Where a non-variation clause and a whole agreement clause were included in a comprehensive contract dealing in detail with the subject matter between the parties, the court refused to import a tacit term into the contract. A tacit term is an unexpressed provision in the contract which derives from the common intention of the parties … Continue reading

Repudiation of a contract

Where the purchase price of imported sugar included the import duty and the purchase price had to be reduced if the duty was reduced, the persistent claim by the seller for the unreduced amount was a repudiation and led to the lawful cancellation of the sugar contract. Payment of the sugar contract was to be … Continue reading

Acceptance of settlement offer must be unconditional

The Supreme Court of Appeal has reaffirmed the principle that where a party alleges that a compromise (settlement) has been effected in an exchange of correspondence it must be proved that the offer of compromise was accepted. The acceptance must be absolute, unconditional and identical with the offer. Otherwise there is no consensus and no … Continue reading

Sanctity of contracts is good public policy

A lease was challenged on the grounds that the cancellation for non-payment of rent, after prior notice that the rent had not been paid, should not be enforceable because it was against public policy to cancel the agreement for the lease of a hotel that had been in place since 1982. Although good faith is … Continue reading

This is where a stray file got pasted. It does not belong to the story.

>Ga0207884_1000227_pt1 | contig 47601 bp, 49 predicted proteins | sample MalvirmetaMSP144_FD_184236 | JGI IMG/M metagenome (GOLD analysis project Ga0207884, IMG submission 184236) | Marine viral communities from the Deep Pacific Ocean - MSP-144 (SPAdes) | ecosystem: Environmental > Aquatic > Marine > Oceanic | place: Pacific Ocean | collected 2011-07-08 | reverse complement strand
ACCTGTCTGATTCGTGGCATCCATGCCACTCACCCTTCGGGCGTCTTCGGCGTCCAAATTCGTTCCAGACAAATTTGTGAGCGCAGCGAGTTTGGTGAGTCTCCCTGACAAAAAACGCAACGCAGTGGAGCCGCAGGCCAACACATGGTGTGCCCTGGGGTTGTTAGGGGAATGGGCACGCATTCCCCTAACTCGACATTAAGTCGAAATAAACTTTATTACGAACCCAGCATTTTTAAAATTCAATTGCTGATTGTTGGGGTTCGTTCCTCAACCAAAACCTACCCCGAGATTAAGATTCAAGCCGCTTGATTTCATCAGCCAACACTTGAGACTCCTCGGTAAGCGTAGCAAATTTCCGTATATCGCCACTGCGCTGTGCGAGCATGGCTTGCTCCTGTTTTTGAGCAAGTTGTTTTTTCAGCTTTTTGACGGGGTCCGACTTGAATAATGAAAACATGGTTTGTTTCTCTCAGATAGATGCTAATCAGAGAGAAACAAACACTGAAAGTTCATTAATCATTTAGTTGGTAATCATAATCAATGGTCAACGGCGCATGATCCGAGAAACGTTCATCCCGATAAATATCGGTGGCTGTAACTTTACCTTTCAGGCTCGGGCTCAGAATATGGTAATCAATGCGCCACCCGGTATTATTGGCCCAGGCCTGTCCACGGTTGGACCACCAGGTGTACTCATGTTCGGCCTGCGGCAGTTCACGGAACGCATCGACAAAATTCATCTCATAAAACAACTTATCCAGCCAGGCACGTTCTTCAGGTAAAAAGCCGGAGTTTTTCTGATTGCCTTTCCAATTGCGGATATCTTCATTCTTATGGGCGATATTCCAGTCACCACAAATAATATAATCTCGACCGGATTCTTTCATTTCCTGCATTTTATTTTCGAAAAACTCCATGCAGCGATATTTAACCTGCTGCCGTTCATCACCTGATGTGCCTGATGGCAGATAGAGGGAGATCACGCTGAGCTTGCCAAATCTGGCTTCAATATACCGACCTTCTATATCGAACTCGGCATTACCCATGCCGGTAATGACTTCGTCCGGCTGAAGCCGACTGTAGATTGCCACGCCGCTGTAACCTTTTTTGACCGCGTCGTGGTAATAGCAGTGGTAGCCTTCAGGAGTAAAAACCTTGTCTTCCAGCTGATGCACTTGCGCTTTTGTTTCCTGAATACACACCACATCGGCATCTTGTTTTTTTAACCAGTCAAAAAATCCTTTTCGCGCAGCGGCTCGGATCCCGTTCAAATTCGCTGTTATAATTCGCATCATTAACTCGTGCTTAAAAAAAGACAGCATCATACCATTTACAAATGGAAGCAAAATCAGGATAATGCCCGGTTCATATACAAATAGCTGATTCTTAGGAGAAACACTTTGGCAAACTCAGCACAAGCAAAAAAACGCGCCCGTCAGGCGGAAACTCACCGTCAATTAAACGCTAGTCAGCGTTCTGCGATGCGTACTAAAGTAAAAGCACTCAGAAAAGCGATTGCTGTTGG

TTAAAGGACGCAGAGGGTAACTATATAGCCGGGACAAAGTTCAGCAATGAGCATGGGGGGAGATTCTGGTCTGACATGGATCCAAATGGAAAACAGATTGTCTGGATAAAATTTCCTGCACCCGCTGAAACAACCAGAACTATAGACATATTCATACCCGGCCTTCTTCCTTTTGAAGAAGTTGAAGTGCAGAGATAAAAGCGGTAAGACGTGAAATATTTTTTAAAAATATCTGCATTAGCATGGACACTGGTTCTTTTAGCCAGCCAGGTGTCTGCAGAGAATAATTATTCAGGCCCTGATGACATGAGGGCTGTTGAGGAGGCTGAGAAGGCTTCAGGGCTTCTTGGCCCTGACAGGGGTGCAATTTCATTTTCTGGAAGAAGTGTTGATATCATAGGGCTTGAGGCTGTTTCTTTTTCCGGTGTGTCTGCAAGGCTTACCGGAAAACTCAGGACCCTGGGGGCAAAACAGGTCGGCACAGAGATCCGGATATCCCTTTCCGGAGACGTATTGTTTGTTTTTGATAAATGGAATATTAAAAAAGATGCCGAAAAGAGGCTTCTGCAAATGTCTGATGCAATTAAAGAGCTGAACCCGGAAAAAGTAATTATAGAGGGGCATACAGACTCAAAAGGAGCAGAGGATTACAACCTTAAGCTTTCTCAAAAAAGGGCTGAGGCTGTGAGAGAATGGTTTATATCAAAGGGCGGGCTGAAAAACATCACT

Rules of interpretation of contract

Clauses in a contract must be interpreted: by having regard to the language used in the light of the ordinary rules of grammar and syntax; in the context of the clauses being interpreted and the agreement as a whole; and taking into account the apparent purpose of the clauses so as to give the contract … Continue reading

Contracts need consensus

The basis of any contract is consensus between the two parties. The court in Vincorp (Pty) Ltd v Trust Hungary ZRT found that the two parties alleged by the plaintiff to be parties to a contract had different things in mind when they negotiated and that no contract came into being because it lacked the … Continue reading

Reciprocal performance under reciprocal contracts

The principle of reciprocity in contracts recognises the fact that in many contracts the common intention of the parties, expressed or unexpressed, is that there should be an exchange of performances. There is a presumption that interdependent promises are reciprocal unless there is evidence to the contrary. The common intention is that neither of the … Continue reading

Interpretation of contract: A lawyer’s understanding must not always be imposed on non-lawyers

In an important development of the law of interpretation of contracts, the Constitutional Court held in July 2017 that where ordinary laypeople use ordinary words in a contract, their understanding of the meaning of the words used must not be overridden by a lawyer’s understanding based on their knowledge of legal principles not familiar to … Continue reading